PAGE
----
Installing an acrylic glass pane as a one-sided shower cabinet - feasibility & tools




I'm moving into a new place at the end of month. It's in the attic of a tenement building, and all the wall (and ceilings) are drywall.

My first project is the bathroom: The bathtub doubles as a shower. Since it is a bit squeezed in between the slope roof and the sink, no shower cabinet has been installed. The former tenants installed a triangular curtain and supposedly showered while squatting down. See the picture for more details.



I am planning to both install a shower head on the ceiling (this is another question) and a one-sided shower cabinet in order to prevent the area around the sink from getting drenched every time I take a shower.

The bathtub is 75 cm (2'6") wide and there's 187.5 cm (6'3") space between tub and ceiling. The sink exactly does not clip the space above the tub, so I could install a cabinet directly at the edge of the tub. See the following image (I apologize for the rather crude drawing):



While I would prefer installing a pre-constructed cabinet made from glass, two issues prevent this:
There is a recess between the bathtub/sink/toilet and the actual drywall, which likely houses the drainage etc. This recess is about 120 cm (4') high from the ground (only 66 cm (2'2") above the tub) and 29 cm (almost 1') deep. Installing a heavy glass pane relying only on these 66 cm for support could be rather unsafe. Also, the recess would reduce the effectiveness of any single-pane cabin. As already mentioned, the walls are all drywall - I'd rather not try to mount anything heavy on them - thus, no glass pane, again.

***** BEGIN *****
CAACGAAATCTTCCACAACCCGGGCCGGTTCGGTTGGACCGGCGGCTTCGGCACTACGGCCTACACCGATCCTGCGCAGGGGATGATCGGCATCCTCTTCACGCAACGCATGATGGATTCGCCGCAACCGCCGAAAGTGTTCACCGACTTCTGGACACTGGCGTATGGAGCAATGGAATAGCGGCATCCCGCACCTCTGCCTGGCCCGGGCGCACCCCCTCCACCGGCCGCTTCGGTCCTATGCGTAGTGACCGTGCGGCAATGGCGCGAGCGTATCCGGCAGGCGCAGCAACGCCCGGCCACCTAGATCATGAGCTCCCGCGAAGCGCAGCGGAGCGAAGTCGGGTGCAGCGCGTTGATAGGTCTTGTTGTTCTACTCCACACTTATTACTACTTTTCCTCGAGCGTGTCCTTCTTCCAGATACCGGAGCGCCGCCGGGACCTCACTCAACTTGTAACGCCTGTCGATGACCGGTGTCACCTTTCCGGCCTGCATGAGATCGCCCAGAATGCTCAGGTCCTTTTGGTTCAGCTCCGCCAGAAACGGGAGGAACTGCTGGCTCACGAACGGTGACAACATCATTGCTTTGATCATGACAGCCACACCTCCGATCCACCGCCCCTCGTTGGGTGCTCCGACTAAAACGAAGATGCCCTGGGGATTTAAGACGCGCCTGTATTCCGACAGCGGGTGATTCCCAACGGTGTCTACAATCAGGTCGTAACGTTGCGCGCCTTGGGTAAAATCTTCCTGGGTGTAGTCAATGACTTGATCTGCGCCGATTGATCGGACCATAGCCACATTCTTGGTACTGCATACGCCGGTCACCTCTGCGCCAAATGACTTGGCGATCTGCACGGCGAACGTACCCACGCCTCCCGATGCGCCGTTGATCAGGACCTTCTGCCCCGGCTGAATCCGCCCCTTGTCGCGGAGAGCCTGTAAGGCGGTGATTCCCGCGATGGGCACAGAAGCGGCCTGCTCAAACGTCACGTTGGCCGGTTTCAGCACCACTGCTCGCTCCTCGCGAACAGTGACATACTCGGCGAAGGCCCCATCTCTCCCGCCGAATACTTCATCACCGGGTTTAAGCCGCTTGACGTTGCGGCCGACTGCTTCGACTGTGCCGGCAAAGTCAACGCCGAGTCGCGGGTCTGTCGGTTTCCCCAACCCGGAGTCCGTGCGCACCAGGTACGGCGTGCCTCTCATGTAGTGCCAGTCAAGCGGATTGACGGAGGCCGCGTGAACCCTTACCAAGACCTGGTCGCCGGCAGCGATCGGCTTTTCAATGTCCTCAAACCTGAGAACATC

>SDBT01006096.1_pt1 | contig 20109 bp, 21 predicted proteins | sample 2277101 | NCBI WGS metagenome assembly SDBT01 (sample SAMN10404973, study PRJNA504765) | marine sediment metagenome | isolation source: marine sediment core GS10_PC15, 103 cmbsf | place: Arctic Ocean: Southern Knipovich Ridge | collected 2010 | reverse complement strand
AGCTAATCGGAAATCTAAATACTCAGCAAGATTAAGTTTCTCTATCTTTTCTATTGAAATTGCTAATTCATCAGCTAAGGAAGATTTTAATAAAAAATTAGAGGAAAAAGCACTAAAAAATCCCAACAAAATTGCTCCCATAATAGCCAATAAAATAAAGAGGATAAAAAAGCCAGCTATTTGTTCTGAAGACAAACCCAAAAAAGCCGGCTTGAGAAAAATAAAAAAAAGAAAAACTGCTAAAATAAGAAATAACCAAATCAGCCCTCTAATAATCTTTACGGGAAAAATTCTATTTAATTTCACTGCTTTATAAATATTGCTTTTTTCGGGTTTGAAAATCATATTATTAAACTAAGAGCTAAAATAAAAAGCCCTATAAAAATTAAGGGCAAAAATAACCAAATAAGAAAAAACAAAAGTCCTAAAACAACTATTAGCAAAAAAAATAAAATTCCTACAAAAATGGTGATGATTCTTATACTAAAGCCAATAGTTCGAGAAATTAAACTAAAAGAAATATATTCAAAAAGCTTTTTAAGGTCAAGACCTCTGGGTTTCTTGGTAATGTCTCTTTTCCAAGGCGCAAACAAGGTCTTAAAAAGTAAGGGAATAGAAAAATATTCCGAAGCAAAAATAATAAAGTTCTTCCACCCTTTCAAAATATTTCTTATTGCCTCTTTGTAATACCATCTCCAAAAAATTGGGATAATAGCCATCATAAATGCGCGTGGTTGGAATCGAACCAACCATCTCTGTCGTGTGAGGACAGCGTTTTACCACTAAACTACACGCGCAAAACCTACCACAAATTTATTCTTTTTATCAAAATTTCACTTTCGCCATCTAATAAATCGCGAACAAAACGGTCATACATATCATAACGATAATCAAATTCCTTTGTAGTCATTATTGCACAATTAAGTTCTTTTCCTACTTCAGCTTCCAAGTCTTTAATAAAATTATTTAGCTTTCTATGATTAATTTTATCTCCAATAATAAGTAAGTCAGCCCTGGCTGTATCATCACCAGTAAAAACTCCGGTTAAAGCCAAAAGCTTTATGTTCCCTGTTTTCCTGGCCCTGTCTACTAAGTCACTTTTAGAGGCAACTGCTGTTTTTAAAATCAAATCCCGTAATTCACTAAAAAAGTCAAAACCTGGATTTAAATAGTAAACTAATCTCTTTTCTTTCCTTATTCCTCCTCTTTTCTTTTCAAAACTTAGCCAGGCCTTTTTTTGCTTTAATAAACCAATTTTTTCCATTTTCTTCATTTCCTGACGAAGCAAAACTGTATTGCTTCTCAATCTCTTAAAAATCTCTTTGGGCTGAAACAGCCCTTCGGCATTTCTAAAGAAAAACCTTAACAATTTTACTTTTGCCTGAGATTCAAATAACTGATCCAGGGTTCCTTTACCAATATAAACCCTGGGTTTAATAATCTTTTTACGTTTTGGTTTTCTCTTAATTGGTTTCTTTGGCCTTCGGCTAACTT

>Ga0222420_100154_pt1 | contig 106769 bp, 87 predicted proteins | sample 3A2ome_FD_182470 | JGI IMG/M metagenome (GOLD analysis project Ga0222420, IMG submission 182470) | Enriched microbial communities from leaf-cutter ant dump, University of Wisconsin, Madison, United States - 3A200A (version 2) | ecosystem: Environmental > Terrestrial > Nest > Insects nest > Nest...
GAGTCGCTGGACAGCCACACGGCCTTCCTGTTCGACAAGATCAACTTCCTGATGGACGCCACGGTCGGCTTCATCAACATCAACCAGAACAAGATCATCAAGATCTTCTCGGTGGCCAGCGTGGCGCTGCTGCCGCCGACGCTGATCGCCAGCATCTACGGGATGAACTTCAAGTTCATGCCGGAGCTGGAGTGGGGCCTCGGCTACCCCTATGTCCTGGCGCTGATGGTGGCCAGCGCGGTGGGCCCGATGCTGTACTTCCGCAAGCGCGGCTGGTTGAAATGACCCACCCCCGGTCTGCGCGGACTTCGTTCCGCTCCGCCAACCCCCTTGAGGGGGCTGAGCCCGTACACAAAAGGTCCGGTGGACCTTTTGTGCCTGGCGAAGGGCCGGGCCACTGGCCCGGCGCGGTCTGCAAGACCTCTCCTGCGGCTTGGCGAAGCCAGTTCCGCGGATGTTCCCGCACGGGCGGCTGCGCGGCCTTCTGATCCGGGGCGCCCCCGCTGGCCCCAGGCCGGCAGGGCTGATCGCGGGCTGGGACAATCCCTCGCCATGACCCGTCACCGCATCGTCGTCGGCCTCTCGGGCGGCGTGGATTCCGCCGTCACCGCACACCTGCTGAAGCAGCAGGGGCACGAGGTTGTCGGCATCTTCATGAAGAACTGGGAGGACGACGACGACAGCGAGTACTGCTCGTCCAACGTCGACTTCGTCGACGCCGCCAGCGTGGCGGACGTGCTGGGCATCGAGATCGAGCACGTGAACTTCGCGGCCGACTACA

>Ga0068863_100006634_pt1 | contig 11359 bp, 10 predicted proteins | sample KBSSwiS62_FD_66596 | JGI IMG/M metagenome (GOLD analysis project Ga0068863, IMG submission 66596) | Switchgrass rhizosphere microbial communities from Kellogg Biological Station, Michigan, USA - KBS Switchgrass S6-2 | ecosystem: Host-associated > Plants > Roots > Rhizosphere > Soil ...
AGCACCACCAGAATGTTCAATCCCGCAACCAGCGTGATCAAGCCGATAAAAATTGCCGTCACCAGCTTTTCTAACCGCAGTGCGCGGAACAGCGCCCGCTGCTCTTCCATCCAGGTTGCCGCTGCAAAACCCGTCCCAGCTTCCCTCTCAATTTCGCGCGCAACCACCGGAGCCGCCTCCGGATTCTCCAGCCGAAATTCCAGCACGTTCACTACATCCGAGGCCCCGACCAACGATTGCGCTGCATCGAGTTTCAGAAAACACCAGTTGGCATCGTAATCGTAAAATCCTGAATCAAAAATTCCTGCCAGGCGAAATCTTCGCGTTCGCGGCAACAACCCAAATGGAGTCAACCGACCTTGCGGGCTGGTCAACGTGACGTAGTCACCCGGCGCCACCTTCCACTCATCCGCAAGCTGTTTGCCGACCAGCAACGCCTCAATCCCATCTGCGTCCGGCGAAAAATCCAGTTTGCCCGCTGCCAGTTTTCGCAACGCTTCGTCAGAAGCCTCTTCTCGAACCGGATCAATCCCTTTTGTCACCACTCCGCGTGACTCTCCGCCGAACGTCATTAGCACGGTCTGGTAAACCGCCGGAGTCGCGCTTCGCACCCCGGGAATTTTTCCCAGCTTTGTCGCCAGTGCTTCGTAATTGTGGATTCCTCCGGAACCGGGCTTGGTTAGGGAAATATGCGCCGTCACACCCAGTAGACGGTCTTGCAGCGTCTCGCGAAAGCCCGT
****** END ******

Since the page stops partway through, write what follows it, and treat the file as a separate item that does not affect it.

Therefore, I am planning on using acrylic glass (most likely 5 mm thick), which would allow me to make the cuts which are necessary in order to fit the recess. U-shaped plastic profiles would be glued to the tiles and the edge of the tub, in order to keep the pane roughly in place, then I'd secure the pane all around using silicone. Most likely the pane will not reach all the way to the ceiling and thus have to be fixated using a retainer (which is available for purchase at my local hardware store).

Actually, this leads me to two connected questions (I have never worked with acrylic glass before): How do I best cut the pane (tools & what to watch out for during the process) - and would it even be sturdy enough to not to wobble all the time?

ps: If the whole idea is nuts and/or I overlooked some mayor detail, please tell me so.
#Bathroom-fixtures #Bathroom
Bathroom Bathroom